Dallying With A Dalea

A view from above

An especially pretty plant, Wedgeleaf Prairie Clover (Dalea emarginata) thrives primarily along Texas beaches and coastal dune grasslands, although it can be found inland as far north as Llano and Travis counties. Along the coast, it creeps into Louisiana, although its presence there is limited to an area between Holly Beach and Johnson’s Bayou in Cameron Parish.

The genus name — Dalea — pays tribute to Samuel Dale (1659-1739), an English botanist and physician who maintained a medical practice in Essex. The species name — emarginata — fooled me at first. I assumed it referred to wavy margins on the leaf, but in fact ’emarginate’ refers to a notch at the tip of a leaf.

 As the low-growing, long-stemmed clusters of flowers fan out across the dunes, some remain upright, displaying concentric rings of color as they develop. Others begin to nod, creating graceful arcs against the sand.

I first encountered Dalea emarginata two years ago, in the same spot where I found these flowers: the Kelly Hamby Nature Trail on Follet’s Island, a thirteen mile long, Gulf-facing barrier island in Brazoria County. On that occasion, I found one plant hosting a visitor. The tiny grasshopper amused me greatly: so much so that I decided to let him share the spotlight one more time.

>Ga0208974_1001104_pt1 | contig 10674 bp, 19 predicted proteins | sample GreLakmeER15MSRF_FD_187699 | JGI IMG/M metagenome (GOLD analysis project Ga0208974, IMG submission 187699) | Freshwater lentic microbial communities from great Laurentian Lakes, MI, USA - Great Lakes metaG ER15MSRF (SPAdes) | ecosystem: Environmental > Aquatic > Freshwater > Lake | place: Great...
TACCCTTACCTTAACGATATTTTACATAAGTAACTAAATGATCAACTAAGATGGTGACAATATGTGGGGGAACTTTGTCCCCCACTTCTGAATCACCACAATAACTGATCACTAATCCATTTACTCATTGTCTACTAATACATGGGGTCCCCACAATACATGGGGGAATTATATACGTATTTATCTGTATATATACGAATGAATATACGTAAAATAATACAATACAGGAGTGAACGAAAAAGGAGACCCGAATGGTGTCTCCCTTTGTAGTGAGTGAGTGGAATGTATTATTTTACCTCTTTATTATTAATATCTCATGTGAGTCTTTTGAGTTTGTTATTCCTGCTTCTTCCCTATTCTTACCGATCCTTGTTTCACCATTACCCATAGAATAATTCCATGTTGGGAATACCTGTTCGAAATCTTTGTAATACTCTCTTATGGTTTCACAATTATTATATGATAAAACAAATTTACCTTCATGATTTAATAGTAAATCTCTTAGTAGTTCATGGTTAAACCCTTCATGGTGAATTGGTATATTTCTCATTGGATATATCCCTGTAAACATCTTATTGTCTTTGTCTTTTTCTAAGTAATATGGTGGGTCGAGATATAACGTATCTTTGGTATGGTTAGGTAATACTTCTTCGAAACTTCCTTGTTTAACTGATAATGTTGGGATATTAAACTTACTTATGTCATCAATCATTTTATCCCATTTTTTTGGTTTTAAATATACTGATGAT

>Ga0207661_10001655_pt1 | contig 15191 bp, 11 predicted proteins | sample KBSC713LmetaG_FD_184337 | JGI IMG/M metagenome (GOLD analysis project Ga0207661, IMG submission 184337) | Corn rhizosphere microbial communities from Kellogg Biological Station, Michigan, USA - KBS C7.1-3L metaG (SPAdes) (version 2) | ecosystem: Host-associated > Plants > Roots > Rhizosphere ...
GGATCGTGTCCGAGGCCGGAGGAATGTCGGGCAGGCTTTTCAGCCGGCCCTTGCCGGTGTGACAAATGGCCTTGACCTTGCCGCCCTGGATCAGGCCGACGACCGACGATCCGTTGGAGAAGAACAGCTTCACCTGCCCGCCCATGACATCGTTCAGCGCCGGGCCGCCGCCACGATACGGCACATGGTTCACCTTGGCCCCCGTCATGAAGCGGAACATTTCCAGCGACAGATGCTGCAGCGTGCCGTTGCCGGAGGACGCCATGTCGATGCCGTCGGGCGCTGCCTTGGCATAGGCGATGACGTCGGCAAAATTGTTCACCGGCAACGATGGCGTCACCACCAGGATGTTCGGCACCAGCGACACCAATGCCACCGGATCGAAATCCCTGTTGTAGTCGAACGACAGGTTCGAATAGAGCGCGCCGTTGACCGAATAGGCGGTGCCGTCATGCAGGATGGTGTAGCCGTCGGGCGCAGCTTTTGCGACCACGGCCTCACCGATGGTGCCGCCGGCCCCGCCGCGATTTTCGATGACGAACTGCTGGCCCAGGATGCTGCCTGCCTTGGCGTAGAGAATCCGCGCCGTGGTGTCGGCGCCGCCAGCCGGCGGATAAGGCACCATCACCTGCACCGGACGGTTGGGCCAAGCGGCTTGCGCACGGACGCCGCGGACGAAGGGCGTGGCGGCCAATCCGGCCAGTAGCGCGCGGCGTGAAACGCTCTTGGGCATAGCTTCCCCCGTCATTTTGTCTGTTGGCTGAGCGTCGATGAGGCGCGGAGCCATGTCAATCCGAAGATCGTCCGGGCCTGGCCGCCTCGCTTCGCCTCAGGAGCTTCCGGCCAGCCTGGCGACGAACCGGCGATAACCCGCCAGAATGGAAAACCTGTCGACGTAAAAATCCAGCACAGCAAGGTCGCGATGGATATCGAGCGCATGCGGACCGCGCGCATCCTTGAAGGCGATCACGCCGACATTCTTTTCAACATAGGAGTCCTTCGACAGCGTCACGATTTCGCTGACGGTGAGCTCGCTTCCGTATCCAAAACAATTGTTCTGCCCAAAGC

Comments always are welcome.

Sympathy for a Grasshopper

 

Even when my car’s covered in mud or dust — which happens frequently — I keep the windows clean: the better to see other drivers, as well as whatever might be blooming alongside the road.

Recently, another advantage of clean windows presented itself. While stopped at a traffic light in Fredericksburg, this little gem — a differential grasshopper (Melanoplus differentialis) — emerged from the security of its hidey-hole beneath the wipers and stared at me through the windshield.

When the light changed, I felt certain the grasshopper would fly off as I accelerated. Instead, it gripped the glass ever more tightly and stayed put: staring at me through ten, fifteen, and twenty-five miles per hour. By thirty-five, things were getting iffy, and finally, at forty-five, a look of what I imagined to be a combination of supplication and terror crossed the insect’s face.

I pulled over, captured this somewhat unusual view of the creature, and then stepped out of the car. Sensing its opportunity, the grasshopper flew off while I, in turn, returned to the car and drove off: happy for my own unusual opportunity.

 

Comments always are welcome.